Cyber Security Month: Avoiding Scammers

October 21, 2013

This October is Cyber Security Month and we’ve been doing our best to give you practical, useful tips to help keep you safe online. So far I’ve covered mobile security,

This October is Cyber Security Month and we’ve been doing our best to give you practical, useful tips to help keep you safe online.

So far I’ve covered mobile security, and keeping kids safe online. This week I’ll show you some simple steps to avoid scams and social engineering. Whether they are online or over the phone, scams are still very popular and confidence tricksters are developing ever more sneaky schemes to convince us they’re legit.


1) Hang up on Phone Scams

We warn you about online scams nearly every week, but scams also happen offline. A popular scam for the last 2 years has been to call computer users either on their phones or by Skype, and pose as a company such as Microsoft. The crooks claim there is a problem with your computer, and they need access to it to fix the problem. Of course, there isn’t really anything wrong with your computer, and these guys don’t work for any legitimate company.


  • Don’t provide these scammers with access to your computer, don’t install any software they ask you to install, and don’t follow any directions they may give you.
  • Don’t provide any sort of personal information or payment information to these callers. Any information provided to them is likely to be abused.
  • Always remember that no company, not the company that made your computer, not Microsoft, not even AVG, will know that you’re having a problem with your computer unless you contact that company first and tell them about it. If someone contacts you to tell you about a problem with your computer that you don’t already know about, and that you haven’t already told them about, it’s a scam.


2) Don’t install Fake AV

Have you ever visited a website and noticed a strange window in your web browser that claims to be scanning your computer for a virus? You try to close it, but you can’t, and soon you find that you’ve got some new software installed on your computer. According to this program, your computer is a cesspool of viruses and malware. You’ve got more infections than your hard drive even has room for!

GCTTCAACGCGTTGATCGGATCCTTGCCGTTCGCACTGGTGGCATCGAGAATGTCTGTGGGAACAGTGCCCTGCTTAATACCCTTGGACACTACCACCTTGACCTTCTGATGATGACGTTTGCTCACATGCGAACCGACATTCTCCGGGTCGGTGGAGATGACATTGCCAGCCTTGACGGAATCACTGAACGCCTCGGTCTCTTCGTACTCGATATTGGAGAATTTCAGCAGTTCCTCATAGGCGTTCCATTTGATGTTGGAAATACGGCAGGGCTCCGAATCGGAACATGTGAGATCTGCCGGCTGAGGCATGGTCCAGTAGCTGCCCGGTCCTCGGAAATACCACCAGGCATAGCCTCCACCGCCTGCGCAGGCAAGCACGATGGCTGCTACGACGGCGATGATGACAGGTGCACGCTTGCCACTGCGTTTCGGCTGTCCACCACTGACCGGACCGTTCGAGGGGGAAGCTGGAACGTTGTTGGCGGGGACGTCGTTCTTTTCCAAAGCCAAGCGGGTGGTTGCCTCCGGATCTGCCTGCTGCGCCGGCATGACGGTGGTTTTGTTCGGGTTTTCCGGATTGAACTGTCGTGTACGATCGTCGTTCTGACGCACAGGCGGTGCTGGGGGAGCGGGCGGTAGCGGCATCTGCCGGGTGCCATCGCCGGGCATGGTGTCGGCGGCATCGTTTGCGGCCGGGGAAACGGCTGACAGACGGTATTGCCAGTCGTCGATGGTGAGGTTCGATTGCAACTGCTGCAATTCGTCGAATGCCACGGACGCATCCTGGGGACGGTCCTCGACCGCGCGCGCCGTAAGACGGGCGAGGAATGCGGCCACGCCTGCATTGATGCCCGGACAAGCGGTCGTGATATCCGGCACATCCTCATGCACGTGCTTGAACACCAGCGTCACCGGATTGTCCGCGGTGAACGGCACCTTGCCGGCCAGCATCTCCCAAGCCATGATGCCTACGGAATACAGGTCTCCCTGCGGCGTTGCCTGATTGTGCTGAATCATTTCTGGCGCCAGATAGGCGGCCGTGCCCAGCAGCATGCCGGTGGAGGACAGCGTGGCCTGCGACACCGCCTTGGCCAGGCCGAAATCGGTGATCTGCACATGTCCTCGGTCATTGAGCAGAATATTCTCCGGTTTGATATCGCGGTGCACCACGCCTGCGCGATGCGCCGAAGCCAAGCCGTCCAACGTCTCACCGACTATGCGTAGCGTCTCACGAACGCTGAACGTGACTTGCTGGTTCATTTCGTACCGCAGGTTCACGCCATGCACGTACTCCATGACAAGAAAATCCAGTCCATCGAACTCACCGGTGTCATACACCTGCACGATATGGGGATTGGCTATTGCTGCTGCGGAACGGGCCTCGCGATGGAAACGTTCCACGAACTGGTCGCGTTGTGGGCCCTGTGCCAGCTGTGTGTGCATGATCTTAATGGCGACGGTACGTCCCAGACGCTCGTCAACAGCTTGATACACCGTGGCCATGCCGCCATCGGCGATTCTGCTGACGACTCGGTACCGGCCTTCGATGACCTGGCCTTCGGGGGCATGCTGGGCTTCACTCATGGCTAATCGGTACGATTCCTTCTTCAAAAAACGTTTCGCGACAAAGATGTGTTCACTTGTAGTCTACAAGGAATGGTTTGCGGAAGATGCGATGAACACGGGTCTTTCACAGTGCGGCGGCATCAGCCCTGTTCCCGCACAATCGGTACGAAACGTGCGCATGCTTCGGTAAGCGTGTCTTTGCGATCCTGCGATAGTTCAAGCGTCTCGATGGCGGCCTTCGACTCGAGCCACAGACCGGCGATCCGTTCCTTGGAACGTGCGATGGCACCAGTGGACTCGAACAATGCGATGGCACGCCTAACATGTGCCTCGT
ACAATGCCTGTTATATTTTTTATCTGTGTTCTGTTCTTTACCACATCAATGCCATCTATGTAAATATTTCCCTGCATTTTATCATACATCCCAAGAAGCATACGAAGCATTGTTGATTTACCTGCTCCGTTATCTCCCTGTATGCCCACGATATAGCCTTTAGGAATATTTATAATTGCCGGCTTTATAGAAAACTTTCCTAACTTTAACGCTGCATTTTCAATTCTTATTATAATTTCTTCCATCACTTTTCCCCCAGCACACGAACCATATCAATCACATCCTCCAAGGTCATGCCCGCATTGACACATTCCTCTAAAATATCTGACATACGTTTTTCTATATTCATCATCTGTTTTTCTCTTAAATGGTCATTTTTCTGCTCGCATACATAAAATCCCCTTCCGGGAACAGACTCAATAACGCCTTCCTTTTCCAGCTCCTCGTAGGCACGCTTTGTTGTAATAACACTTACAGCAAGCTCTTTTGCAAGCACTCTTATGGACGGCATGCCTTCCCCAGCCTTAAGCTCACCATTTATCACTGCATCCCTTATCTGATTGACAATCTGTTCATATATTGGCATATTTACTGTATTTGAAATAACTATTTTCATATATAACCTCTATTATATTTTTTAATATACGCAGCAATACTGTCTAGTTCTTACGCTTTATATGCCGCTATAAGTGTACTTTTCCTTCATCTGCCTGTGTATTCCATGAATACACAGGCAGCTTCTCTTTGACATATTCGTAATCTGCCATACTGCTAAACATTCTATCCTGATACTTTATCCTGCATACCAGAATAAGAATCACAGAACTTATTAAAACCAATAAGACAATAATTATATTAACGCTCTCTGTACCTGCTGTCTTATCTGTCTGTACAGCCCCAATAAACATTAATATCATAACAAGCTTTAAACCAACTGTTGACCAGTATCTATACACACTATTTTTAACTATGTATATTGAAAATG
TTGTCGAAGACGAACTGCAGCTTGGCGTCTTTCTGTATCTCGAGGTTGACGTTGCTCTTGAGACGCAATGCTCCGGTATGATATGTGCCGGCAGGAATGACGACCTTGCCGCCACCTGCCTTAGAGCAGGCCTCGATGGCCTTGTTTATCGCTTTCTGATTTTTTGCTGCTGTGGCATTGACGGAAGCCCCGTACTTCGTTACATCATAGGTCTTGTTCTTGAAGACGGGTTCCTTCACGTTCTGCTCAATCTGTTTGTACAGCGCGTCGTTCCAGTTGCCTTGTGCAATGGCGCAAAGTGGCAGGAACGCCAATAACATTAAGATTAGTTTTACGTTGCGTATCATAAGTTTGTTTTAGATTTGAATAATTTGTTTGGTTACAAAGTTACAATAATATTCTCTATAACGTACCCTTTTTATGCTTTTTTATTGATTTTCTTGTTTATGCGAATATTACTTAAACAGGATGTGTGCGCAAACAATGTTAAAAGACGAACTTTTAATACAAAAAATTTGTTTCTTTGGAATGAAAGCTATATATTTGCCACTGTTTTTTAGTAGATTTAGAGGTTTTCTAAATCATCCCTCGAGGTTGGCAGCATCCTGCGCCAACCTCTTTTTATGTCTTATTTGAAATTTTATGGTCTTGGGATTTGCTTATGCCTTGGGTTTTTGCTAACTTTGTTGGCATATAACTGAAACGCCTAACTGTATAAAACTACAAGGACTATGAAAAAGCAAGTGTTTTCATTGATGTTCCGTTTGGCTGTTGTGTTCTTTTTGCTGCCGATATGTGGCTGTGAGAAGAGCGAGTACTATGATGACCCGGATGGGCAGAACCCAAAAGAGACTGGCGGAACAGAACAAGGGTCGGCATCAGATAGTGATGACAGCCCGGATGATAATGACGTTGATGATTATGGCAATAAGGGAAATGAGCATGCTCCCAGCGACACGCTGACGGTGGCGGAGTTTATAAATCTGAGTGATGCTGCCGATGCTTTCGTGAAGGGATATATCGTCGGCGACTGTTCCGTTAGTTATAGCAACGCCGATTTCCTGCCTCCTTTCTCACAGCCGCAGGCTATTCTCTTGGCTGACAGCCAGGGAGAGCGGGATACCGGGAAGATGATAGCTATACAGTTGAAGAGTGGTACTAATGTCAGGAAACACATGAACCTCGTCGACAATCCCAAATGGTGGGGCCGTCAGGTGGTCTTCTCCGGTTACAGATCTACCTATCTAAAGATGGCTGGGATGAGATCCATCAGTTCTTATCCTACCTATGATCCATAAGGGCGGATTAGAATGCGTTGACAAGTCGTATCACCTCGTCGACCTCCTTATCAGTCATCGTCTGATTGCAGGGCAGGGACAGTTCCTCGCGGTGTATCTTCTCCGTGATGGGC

As it turns out, you’re not infected by anything at all. You’ve just got an annoying little program on your PC that’s claiming you are, and offering to remove these non­existent infections for the right price.


  • The best way to avoid these threats in the first place is to avoid “bad websites.” While not always true, the majority of the websites that host these threats are places you shouldn’t have visited to begin with, they are malicious sites that exist only to draw you in and infect your computer.
  • All anti­virus software tends to have trouble with these, especially when they’re very new. This is because there is no malicious payload in these programs, so they can be difficult to detect if they haven’t been added to a database of virus definitions yet. If you find yourself infected by one of these, look for removal instructions online. They usually aren’t very difficult to remove. Seek help from a knowledgeable friend or a professional if you get stuck.
  • Don’t provide payment information to any of these programs. Any payment information you provide is being delivered to criminals who might very well abuse the privilege of having your credit card number.


3) Don’t Fall for Hoaxes

Watch out for hoaxes that spread online. They may not usually pose a threat to your security, but they can make you look silly! If in doubt, check for more information on a site like before spreading a rumor any further.


  • Research before sharing something you see online. Sometimes a quick Google search is all it takes to discover whether the content you’re about to share is based in reality, or if it’s a hoax.
  • Avoid looking silly. Just because you’re not willing to take the time to look something up doesn’t mean someone else won’t. If you’re always sharing things that your friends point out aren’t true or are hoaxes, then you’ll start to look silly, and you could risk straining some of those relationships when you misinform someone too many times (making them look silly as well), or if an argument ensues with someone who tries to correct you.

Jasdev Dhaliwal
October 21, 2013